Bring in the New!

I love new things!  I just got my car detailed, and it looks and smells brand new.  It is amazing what having something new can do for your attitude.  The part of my life that really makes me happy is a new year. I am not talking about New Years - January 1st.  As a life long educator, my new year excitement comes in August.  I love a new school year!

My school year started last week.  My new Assistant Principal, Sarah Williams, and I have been planning and preparing the new school year for teachers and students at Curtis Elementary.  In the midst of creating staff development and processes to start new this year, I get really excited.

This year will be even more exciting having new folks at Curtis.  I am really excited about working with two new office members, Sarah Williams and Jenny Chapman.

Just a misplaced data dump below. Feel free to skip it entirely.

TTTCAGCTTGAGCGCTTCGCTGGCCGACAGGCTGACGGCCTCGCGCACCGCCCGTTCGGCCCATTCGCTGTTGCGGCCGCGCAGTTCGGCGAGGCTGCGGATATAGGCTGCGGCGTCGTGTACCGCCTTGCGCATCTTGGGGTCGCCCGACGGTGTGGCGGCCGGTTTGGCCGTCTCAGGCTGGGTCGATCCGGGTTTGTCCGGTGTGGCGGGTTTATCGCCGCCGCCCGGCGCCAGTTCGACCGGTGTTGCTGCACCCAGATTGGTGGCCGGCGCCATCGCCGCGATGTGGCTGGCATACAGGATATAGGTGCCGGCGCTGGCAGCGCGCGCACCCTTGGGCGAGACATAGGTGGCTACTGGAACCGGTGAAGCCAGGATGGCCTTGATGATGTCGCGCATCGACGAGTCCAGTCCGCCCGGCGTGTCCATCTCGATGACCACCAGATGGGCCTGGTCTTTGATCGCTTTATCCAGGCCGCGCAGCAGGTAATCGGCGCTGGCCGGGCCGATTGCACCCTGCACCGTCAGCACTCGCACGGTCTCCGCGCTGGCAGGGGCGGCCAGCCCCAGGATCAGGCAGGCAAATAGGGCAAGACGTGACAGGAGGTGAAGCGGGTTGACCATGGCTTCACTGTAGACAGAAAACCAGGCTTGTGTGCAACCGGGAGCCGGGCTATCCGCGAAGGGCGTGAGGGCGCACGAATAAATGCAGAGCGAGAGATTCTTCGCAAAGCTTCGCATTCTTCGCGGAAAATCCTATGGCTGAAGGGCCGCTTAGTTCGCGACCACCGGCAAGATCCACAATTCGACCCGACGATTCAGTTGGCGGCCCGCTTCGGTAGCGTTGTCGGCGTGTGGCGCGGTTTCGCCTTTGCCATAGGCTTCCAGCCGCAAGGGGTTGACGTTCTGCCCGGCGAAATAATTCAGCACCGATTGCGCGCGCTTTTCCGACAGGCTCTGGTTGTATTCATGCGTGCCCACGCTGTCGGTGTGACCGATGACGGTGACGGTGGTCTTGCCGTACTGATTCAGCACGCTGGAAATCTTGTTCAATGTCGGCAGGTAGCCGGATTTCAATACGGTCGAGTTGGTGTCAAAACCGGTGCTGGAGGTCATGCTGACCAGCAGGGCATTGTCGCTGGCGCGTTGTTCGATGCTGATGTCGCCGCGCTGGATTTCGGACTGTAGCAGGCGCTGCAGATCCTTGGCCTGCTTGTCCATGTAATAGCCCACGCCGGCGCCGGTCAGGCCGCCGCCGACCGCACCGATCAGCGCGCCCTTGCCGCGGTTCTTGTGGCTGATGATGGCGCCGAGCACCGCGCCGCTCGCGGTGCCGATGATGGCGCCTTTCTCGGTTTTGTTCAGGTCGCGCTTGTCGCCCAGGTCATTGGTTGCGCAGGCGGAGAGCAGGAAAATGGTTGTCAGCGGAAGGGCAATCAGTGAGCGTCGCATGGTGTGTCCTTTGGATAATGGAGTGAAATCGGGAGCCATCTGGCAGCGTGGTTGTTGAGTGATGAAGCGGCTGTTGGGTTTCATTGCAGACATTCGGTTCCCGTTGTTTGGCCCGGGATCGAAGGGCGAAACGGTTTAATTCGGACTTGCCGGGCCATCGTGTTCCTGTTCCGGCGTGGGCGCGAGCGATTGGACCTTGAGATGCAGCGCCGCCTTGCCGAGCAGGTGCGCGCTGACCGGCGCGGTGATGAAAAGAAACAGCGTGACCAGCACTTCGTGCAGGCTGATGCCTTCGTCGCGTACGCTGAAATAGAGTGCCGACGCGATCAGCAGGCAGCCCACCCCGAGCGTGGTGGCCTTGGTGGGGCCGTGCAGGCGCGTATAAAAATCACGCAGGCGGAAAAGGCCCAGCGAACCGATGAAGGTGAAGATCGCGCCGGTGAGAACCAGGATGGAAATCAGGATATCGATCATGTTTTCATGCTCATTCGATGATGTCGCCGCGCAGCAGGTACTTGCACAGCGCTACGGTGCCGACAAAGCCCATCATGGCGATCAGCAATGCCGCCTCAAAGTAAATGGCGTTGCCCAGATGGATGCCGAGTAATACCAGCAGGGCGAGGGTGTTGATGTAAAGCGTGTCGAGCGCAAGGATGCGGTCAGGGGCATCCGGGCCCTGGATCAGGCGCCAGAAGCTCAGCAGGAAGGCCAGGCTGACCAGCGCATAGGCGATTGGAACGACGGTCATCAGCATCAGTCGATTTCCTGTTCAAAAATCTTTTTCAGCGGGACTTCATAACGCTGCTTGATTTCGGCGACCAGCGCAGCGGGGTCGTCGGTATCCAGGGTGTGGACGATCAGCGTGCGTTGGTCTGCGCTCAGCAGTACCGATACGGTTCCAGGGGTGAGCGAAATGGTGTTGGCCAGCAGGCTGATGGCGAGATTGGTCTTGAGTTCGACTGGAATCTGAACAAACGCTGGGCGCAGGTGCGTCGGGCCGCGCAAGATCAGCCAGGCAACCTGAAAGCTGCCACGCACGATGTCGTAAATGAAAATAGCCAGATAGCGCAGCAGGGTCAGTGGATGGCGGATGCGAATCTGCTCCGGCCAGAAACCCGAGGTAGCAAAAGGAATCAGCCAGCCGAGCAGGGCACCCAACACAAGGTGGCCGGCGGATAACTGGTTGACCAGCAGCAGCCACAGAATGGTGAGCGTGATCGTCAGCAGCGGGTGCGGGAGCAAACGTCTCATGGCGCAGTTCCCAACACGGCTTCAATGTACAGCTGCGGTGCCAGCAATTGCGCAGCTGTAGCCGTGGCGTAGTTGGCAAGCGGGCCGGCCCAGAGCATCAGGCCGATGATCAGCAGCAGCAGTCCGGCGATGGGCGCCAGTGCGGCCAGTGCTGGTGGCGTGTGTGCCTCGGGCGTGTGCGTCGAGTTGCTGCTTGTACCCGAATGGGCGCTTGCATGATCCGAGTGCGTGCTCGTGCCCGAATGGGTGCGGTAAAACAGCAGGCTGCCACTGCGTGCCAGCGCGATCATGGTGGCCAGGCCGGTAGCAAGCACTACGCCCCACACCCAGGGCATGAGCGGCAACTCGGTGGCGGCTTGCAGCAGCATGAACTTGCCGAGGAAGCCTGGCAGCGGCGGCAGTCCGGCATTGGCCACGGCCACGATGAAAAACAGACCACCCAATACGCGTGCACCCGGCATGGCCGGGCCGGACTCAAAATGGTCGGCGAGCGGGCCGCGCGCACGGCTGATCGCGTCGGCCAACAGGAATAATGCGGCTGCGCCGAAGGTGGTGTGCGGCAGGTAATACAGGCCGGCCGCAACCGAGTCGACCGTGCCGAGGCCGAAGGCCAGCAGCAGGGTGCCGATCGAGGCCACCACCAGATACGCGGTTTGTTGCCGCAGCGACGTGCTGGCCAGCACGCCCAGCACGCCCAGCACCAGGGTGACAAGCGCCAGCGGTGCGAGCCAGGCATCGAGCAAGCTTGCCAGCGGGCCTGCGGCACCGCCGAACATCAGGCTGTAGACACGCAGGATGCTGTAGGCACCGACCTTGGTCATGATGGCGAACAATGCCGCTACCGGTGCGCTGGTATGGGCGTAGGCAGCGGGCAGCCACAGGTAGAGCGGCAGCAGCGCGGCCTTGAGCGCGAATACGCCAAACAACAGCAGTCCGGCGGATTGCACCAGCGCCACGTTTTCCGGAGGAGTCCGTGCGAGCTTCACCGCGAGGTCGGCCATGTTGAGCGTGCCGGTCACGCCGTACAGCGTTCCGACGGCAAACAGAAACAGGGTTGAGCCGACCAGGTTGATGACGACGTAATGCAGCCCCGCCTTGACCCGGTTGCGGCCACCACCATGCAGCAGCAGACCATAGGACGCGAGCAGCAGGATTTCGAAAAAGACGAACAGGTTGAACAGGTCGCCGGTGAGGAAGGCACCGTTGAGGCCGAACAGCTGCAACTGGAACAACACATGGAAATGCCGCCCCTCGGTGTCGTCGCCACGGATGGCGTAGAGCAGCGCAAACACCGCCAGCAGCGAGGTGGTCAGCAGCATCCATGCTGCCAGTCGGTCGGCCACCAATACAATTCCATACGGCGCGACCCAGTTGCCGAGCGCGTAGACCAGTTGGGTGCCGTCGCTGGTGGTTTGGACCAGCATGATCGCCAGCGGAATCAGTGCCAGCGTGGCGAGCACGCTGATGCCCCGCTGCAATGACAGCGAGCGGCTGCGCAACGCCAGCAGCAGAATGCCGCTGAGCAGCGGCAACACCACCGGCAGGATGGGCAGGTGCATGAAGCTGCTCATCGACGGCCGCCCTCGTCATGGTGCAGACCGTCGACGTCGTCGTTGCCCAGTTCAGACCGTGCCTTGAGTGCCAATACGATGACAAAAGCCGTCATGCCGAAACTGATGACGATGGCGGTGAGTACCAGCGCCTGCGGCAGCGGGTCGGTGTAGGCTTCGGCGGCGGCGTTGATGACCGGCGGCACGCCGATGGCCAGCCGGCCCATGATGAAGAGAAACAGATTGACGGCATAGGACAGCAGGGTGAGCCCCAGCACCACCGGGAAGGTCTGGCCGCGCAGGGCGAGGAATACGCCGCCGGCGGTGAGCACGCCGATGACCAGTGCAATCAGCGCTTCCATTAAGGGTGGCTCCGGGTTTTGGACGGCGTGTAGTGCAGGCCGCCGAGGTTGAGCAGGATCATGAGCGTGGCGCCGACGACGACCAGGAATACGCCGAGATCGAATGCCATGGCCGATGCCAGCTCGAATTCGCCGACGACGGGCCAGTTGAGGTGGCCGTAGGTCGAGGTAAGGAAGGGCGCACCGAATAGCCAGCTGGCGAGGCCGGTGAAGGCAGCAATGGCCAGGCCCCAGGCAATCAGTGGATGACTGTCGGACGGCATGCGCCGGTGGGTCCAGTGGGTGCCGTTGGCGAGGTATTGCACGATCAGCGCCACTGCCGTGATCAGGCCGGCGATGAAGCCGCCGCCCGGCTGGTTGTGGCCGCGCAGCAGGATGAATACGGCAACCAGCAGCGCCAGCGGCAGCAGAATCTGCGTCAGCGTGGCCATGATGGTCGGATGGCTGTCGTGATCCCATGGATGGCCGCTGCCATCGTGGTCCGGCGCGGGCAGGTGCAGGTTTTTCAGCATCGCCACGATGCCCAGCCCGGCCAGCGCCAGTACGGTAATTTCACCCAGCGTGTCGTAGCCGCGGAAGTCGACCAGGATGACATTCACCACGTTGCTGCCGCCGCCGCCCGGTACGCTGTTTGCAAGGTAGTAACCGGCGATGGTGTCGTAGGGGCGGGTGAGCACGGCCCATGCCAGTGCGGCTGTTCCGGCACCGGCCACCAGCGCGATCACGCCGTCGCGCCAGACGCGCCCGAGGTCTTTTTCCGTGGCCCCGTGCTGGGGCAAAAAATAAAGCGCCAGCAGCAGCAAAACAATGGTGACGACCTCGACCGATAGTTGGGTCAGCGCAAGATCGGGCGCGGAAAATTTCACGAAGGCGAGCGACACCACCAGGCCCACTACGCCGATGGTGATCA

You all met Sarah in my last post.  Jenny Chapman is coming to Curtis from Aledo ISD. She will be our new counselor!  Jenny has great ideas for how she will help to transform Curtis and create a positive learning environment for students, teachers, and parents at Curtis. 

This year we will have more than new staff members.  Our building has gone through some renovations over the summer.  In a few short weeks, we will move back into new offices!  Through the WISD bond, we were able to create secure entrances!  This new entrance will allow us to ensure a safer learning environment for our students, parents, and teachers. 

I can't wait to start this new year, meet our new teachers, and welcome all of our students back to school. It will be a great, new year!